Five Years Blogging: A Life Well Wasted 03

March 25th, 2010 by | Tags: , ,

Flashbackville continues! Bloggers talking about bloggers! Read part two and come back here to read part 3! Words!

DB: Oh, I did feel that pressure. It was shortly after I got attention for blogging about race, I think, when I felt like I absolutely had to comment on everything. Very much a “If nobody else is gonna do it, then I will!” It was “with great power comes great responsibility,” but arrogant and stupid, because I absolutely did not have to say something about everything. It felt like an obligation, but in reality, it was just me being foolish.

Before I learned to say “Whatever,” I was over-extending myself trying to keep up with what was going on in blacks and comics. I still do feel that pressure, but I’m smarter now, and more discerning. I understand that comprehensive coverage isn’t necessarily the best thing, choosing instead to focus on a few worthy subjects. Sometimes I hear about something that I could write about, but it’s just a joke to me at this point. “Oh, Brian Bendis wrote a comic where Luke Cage was felled by a heart attack? What, all the black characters got high blood pressure?”

I like your point about Graphicontent being “Two English lit guys talking comics.” I don’t think bloggers need anything more than two eyes and a brain, but I’m kinda in the same boat as you guys. I started really studying lit in high school, thanks to a teacher who would crack the whip if you didn’t slacked off, and kept that up through college. In fact, if you go back and look at my transcript, I’m willing to bet that they were the only classes with consistent grades, because I actually cared about reading and dissecting what I read. For me, it’s very much about using skills that were nurtured in school. “After Apple-picking” isn’t so different from Seaguy or DKSA, I don’t think, you know? They all use references and metaphor to illustrate a point, and sometimes that point is open to interpretation. I think I’m pretty good at that critical analysis thing, taking one specific aspect of a book and talking about what works about it. It’s a little different from annotations, which are David Uzumeri’s trade, or the way that Jog puts everything he talks about into their exact historical and artistic context, but no less valuable.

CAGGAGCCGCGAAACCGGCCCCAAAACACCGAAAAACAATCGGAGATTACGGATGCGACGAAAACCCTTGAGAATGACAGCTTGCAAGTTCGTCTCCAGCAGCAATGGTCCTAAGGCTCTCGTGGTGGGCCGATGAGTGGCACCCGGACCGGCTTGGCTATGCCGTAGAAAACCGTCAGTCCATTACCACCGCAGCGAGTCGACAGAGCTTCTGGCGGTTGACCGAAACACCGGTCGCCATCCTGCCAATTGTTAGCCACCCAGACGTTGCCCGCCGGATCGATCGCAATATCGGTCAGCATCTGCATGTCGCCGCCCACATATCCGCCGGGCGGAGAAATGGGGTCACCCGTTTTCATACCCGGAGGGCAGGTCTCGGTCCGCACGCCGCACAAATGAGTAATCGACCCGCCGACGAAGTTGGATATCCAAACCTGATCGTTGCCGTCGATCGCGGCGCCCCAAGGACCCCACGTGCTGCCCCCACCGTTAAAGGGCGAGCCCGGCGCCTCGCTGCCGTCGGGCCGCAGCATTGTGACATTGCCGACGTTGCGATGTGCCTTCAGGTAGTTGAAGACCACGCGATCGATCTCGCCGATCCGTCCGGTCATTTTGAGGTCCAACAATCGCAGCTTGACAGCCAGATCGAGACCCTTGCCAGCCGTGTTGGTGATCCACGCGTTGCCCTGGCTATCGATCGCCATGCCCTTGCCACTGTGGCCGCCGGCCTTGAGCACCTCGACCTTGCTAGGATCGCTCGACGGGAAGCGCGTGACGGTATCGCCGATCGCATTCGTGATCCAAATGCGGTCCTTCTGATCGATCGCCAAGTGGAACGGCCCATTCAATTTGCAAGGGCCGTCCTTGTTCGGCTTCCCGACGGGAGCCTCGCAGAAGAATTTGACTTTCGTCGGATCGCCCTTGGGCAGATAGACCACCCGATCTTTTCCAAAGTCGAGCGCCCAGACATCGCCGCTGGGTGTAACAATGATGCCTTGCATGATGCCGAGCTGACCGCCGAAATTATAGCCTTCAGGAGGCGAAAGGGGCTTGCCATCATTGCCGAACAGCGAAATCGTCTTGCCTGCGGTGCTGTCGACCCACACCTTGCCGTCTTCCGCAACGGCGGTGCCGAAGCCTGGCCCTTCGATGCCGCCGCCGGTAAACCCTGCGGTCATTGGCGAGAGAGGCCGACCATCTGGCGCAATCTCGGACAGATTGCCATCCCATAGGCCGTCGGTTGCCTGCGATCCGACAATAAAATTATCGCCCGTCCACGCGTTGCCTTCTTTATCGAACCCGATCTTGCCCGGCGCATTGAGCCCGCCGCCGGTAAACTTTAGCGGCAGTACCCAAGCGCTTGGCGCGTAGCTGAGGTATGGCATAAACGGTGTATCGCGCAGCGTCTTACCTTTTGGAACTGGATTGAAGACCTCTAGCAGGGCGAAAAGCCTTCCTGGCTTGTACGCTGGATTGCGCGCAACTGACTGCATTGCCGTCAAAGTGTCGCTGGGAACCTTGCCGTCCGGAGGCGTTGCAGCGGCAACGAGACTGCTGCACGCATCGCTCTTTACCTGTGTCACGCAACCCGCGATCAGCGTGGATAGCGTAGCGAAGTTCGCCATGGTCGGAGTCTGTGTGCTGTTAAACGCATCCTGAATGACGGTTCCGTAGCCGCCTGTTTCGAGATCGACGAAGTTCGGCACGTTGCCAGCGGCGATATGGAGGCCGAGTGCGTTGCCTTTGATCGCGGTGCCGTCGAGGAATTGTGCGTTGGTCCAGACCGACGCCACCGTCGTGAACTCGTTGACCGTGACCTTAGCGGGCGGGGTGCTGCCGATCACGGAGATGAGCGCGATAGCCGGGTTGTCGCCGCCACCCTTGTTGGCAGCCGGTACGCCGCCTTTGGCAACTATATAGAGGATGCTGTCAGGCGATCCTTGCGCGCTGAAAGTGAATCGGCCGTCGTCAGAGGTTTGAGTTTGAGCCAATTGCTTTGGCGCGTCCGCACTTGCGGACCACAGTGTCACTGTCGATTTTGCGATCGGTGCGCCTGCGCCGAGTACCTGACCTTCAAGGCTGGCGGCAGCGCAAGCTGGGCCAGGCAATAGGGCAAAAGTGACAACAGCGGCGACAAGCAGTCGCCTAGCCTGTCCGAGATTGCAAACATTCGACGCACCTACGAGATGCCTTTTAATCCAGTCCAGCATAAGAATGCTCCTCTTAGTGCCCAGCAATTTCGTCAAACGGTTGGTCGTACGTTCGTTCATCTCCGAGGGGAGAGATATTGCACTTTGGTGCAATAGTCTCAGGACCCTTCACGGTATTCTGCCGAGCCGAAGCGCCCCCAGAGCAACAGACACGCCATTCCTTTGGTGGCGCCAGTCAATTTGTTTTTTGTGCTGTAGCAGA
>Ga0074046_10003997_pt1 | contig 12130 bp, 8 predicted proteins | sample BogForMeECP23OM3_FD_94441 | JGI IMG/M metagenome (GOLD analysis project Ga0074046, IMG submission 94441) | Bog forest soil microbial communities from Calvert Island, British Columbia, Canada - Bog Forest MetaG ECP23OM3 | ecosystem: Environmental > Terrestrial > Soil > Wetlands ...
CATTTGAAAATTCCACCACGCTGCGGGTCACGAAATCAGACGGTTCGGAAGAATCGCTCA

Approaching comics like real books with meaningful content and all gives me a kick. I feel like you and I have similar approaches, though you’re better at reviews than I am. Your Splash Pages with Tim Callahan feel a lot like what I’m talking about, two guys dismantling things to see how they work. Does that sound right to you? How’d you end up hooking up with Tim? Was it a case of like minds seeking each other out?

CN: I found about Tim through his book on Morrison’s early work. That got a lot of buzz when it came out, including an interview on CBR, I believe, so I ordered and read it (aside from the Doom Patrol chapter since I hadn’t read that run completely at the time). Around that time, I decided to write a big post on Morrison’s first year on Batman and wound up referencing him and Geoff Klock a little bit. He somehow came across the post and left a comment about how it was good or something and I geeked out a little since here was this guy who wrote a book about Morrison and he liked what I wrote about Morrison. After that, I read his blog, he read my blog, we left favourable comments back and forth, and in early 2008, he asked if I wanted to do the Splash Page with him for Sequart’s website. It began with us just picking a book each week and discussing it, and people apparently like it, and it’s gone through a variety of formats since Sequart had site problems, including a lovely stay at CBR. I’ve never quite understood why it works since Tim and I are pretty similar in our tastes and approach to comics that you wouldn’t necessarily think it would be interesting to read. Usually, when you have two people talking about anything, the appeal is that they approach things from different perspectives like you and Esther in the Fourcast, but Tim and I… I don’t know how that works, but it seems to be the work people like best from both of us — which is gratifying and a little frustrating since I’m sure we’d both rather be liked for our own work more than the discussions we dash off in spare five minutes here and there.

The thing I actually like best about the Splash Page is just having a chance to discuss comics with someone. I gave up message boards years ago for a variety of reasons and the blogosphere has filled that gap a bit, but talking with Tim is also good for getting that need to discuss things out of my system. (Though, twitter is filling that gap pretty well, too.) Is that why you began the Fourcast with Esther? And why podcasting instead of something like the Splash Page that’s text-based? How do you find discussing comics for a podcast compared to writing about them? One of the things I worry about when it comes to doing a podcast is that I’ll sound a lot worse than I present myself since, with words, you can delete and rewrite until it says what you want it to say. Going from that much control to just hoping you don’t say stupid things is a little scary.

Part four is up!

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